By Michael Greenberg
An account of the actions of British retailers in China within the an important years sooner than the Treaty of Nanking (1842), which remodeled the kin among the Celestial Empire and the Western 'barbarians' and put them upon a footing that used to be to final for a hundred years. Mr Greenberg exhibits how this modification was once led to via the pressures of the increasing British economic climate of the early 19th century. a lot of the cloth relies at the papers of Jardine Matheson and Co., the single company of pre-treaty days to outlive, and the most important of the British organisations then tested in Canton.
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Extra resources for British Trade and the Opening of China 1800-42
Canton Miscellany, No. 2, 183 1 . g. see Chang-Su, China's Foreign Trade, 1919. 1 The truth was that, however unflattering to the British merchants, foreign trade mattered very little indeed in the Chinese economy. Hart's dictum on China's self-sufficiency has already been cited. 2 China's predominantly agrarian economy, in which 'forty centuries of farmers' supplied the bulk of their daily wants them selves and an urban small-scale manufacture of luxury goods provided for the consumption of the wealthy classes, extended over a sub-continent knit together by a huge internal commerce.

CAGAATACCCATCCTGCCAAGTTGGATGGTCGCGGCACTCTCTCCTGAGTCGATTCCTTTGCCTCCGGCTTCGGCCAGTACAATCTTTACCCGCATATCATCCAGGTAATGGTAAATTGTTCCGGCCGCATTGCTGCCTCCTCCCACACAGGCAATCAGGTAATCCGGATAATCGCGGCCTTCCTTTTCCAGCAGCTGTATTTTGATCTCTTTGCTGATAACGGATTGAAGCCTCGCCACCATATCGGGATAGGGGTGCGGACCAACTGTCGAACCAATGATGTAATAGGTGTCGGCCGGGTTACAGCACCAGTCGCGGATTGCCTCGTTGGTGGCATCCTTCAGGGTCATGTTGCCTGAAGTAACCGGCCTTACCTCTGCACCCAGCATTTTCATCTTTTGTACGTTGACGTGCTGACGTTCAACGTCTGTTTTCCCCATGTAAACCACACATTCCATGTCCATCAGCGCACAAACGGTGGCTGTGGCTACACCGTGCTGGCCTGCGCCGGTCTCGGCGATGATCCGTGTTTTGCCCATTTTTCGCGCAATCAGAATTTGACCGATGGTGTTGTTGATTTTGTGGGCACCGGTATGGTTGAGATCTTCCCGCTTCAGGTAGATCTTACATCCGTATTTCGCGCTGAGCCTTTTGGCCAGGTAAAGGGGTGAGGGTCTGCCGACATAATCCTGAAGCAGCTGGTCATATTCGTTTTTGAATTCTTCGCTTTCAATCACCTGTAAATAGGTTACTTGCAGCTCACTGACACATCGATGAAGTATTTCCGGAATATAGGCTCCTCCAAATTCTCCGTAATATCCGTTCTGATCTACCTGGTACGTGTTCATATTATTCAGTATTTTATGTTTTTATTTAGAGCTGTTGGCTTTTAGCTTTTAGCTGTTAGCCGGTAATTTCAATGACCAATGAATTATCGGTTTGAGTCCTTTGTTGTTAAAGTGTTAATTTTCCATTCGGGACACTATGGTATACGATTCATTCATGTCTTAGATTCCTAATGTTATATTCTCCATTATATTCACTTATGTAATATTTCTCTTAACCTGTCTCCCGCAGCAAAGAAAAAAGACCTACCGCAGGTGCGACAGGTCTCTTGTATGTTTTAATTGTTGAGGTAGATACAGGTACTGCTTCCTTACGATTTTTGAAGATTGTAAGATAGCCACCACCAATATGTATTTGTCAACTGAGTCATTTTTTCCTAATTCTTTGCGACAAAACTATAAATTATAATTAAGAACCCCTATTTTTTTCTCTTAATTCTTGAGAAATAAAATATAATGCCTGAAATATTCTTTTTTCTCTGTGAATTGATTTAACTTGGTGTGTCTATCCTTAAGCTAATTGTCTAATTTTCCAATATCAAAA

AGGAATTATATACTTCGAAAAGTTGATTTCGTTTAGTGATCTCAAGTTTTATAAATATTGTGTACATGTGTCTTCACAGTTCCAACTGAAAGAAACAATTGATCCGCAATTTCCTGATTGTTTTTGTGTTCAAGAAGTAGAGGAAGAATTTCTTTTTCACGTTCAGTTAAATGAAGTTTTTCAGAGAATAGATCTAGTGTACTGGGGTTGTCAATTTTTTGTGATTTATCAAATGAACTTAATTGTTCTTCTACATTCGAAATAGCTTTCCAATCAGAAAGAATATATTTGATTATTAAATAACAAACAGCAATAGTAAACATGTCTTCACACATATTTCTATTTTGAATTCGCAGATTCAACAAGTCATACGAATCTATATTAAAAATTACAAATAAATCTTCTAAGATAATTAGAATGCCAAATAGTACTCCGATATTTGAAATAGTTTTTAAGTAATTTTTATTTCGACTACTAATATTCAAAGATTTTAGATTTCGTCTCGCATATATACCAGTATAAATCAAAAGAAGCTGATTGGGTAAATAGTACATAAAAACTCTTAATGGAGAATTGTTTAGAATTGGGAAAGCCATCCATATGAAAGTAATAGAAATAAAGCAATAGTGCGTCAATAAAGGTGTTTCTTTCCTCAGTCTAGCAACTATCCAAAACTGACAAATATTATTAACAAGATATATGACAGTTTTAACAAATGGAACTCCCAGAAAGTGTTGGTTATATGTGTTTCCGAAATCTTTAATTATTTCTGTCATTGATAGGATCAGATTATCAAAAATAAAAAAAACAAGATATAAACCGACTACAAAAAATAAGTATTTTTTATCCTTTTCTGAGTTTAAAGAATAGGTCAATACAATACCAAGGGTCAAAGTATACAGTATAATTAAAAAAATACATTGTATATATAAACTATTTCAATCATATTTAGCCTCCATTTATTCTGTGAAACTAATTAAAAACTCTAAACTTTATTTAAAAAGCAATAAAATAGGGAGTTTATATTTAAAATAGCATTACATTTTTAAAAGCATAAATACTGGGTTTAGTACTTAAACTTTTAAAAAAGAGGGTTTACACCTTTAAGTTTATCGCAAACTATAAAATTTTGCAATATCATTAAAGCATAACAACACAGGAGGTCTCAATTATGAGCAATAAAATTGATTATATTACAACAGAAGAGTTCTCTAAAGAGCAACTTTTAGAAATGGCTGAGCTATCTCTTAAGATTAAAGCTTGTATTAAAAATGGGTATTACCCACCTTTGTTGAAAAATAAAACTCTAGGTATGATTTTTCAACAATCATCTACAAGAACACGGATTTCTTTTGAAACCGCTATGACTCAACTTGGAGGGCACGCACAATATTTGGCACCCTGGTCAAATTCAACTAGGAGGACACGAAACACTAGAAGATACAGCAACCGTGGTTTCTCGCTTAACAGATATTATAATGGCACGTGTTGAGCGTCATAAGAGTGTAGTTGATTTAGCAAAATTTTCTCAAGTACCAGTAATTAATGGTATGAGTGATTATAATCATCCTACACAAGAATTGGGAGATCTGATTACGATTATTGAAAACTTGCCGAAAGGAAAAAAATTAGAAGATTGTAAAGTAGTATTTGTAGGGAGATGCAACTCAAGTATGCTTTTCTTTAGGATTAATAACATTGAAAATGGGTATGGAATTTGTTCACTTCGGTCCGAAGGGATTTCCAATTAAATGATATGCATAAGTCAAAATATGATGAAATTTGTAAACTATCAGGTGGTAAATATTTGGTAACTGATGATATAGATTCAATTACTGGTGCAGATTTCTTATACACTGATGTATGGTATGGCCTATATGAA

Dock Company. The House of Palmer, which was founded by John Palmer, who also came out to Calcutta in the 1780s, was the close associate of the rival Canton firm, Dents. Their London house was even more long-lived than that of 'our Broad Street friends', being variously known as Palmer & Horsley, Palmer Mackillop & Co. of Throgmorton Street, Old Jewry and other addresses. At a later period, after 1 834, Palmer Mackillop & Co. ) Another old-established East India House was that known under the names of a list of successive partners, but with one single address -the Bruce, Bazett, Farquhar, Crawford, Colvin firm of 71 Old Broad Street, whose Bombay firm Bruce Fawcett & Co.
Hart's dictum on China's self-sufficiency has already been cited. 2 China's predominantly agrarian economy, in which 'forty centuries of farmers' supplied the bulk of their daily wants them selves and an urban small-scale manufacture of luxury goods provided for the consumption of the wealthy classes, extended over a sub-continent knit together by a huge internal commerce. On the whole, the Company's servants had understood this in a general way, though even their best Sinologist, J. F. 3 Marjoribanks, a former President of the Select Committee of Supercargoes at Canton, who had lived there for 17 years, declared that the 'Chinese were as independent as any Govern ment in the world, of foreign trade' ; and Davis concurred.
British Trade and the Opening of China 1800-42 by Michael Greenberg